Don Quixote in 100 words

An elderly fan of chivalric literature, Alonso Quijano, decides to become a knight-errant and sets off in search of adventure on his aged mount, Rocinante. He thinks of himself as Don Quixote of La Mancha, imagines a farm girl is his lady love, Dulcinea, and a villager, Sancho Panza, is his squire. Panza's earthiness contrasts with Quixote's feverish imagination, but he too is fooled into thinking he has become the governor of an island. The novel's second part sees Quixote wrestling with the fact that he is now a famous literary character, thanks to the success of the first book.

The man tasked with making 2016 in Britain the year of Cervantes, and not just Shakespeare, says much of the criticism is unfair.
"What is the aim of an anniversary like this? It is more to promote the works and reach the average citizens than to make a lot of noise," says Julio Crespo, director of the London branch of the Cervantes Institute, the Spanish equivalent of the British Council.
"You can spend a lot of money on celebrations that seem to be very impressive but don't really have a serious content."
He is at pains to underline how much the writers have in common. It was because both writers were traditionally thought to have died on 23 April that this became World Book Day, he points out. Both have been translated into more than 100 languages.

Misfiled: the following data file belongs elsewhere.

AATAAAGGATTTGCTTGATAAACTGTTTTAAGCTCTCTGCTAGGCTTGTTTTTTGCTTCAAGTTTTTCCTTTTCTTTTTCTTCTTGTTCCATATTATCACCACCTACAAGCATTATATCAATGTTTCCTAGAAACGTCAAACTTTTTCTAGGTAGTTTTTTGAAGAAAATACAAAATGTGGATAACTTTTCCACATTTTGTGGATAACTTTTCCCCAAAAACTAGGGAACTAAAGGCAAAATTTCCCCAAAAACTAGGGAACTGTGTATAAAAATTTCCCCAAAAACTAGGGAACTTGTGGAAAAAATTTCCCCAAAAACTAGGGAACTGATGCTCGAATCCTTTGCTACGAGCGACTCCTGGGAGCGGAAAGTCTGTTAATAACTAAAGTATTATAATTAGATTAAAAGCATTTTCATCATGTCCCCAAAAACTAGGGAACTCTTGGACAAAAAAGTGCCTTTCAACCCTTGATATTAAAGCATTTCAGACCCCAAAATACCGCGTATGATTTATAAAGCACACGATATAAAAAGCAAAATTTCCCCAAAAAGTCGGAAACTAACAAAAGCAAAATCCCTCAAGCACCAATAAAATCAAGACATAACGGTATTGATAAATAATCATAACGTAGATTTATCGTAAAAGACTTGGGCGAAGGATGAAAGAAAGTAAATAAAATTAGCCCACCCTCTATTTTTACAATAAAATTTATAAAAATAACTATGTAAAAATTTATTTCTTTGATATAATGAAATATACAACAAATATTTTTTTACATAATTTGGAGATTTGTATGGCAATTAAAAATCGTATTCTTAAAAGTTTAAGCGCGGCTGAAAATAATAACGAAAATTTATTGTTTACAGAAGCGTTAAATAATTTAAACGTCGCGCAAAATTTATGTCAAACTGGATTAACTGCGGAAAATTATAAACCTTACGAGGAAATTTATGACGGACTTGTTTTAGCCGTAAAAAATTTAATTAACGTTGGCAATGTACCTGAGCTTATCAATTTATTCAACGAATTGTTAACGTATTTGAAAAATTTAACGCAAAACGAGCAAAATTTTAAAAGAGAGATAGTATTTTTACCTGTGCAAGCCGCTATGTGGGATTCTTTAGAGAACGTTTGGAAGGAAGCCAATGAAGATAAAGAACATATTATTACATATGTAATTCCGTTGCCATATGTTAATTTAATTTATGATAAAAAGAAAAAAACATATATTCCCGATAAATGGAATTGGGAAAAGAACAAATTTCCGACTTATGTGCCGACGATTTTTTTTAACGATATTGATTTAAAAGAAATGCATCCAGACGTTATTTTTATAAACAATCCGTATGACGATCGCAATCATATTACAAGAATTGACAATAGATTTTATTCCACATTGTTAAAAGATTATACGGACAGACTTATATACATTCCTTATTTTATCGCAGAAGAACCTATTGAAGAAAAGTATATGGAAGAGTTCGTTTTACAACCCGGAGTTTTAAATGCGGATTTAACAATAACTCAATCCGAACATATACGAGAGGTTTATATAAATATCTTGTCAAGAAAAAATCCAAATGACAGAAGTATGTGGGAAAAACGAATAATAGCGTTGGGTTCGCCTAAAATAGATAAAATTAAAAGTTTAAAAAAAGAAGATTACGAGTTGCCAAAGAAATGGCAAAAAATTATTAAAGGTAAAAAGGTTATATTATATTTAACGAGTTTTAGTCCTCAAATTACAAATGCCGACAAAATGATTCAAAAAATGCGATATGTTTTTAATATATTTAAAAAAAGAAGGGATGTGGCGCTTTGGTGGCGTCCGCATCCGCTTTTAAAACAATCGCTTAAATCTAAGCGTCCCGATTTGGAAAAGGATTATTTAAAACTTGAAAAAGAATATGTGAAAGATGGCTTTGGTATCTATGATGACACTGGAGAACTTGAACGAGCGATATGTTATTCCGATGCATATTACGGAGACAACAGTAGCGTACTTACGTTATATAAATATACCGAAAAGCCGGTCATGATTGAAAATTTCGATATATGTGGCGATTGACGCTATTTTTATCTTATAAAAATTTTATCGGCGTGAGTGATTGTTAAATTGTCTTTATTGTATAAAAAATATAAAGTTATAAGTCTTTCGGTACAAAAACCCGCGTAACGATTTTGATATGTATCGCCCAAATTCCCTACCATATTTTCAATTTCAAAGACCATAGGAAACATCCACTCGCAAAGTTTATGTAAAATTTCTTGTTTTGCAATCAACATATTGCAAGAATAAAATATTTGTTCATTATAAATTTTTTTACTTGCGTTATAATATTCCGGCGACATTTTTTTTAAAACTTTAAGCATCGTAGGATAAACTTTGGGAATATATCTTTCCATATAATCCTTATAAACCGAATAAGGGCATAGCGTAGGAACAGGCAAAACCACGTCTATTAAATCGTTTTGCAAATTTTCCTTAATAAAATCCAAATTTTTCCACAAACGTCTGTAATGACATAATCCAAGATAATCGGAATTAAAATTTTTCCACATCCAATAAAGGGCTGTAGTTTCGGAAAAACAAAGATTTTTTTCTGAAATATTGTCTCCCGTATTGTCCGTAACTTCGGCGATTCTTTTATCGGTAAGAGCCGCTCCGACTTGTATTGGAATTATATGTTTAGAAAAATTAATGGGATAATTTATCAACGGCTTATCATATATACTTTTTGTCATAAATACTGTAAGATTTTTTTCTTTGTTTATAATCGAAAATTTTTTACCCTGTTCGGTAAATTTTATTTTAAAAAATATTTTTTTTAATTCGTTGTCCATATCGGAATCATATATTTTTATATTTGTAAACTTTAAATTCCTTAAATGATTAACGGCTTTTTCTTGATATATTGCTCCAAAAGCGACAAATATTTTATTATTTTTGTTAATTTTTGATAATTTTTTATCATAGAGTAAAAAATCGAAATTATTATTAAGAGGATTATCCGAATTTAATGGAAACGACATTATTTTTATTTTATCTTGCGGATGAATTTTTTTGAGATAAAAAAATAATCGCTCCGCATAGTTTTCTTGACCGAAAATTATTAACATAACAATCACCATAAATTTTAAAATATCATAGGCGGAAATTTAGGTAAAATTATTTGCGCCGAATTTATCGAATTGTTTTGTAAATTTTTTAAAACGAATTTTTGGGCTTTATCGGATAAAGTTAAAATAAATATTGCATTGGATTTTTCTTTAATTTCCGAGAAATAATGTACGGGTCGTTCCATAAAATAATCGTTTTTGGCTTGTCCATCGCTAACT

"They were different writers using different forms but both contributed to elevate the level of the language and culture to which they belonged in a similar way," he says.
Trapiello, the Cervantes devotee, also declares himself to be an enormous fan of Shakespeare, citing the poetic richness of the English bard's verse.
"Hamlet is my favourite play, but even in some of the weaker works, there are always amazing passages. For example, I don't rate Romeo and Juliet especially highly, but the leave-taking scene between the two lovers is of extraordinary quality," he says.
Ultimately, Trapiello feels that Shakespeare's obvious dramatic qualities give his work a modern edge, which lends it more easily to film adaptations.
"Quixote, on the other hand, is a series of small anecdotes. It does not translate at all into the language of cinema," he says. "All films about Quixote have tried to be funny and they have all failed."

 

WHY DO STILL CARE ABOUT SHAKESPEARE?

Four hundred years have passed since William Shakespeare penned his last play. Yet his prose, plots and characters are as alive today as they were when the plays were originally staged during the late sixteenth and early seventeenth centuries. Shakespearean works are required reading for high school English students and a course or two for college students who study writing or literature. The plays have been performed in almost every language, on stage and screen and at popular festivals around the world. Even in prisons, teachers find that Shakespeare offers contemporary connections that open pathways to learning for some of society’s most marginalized.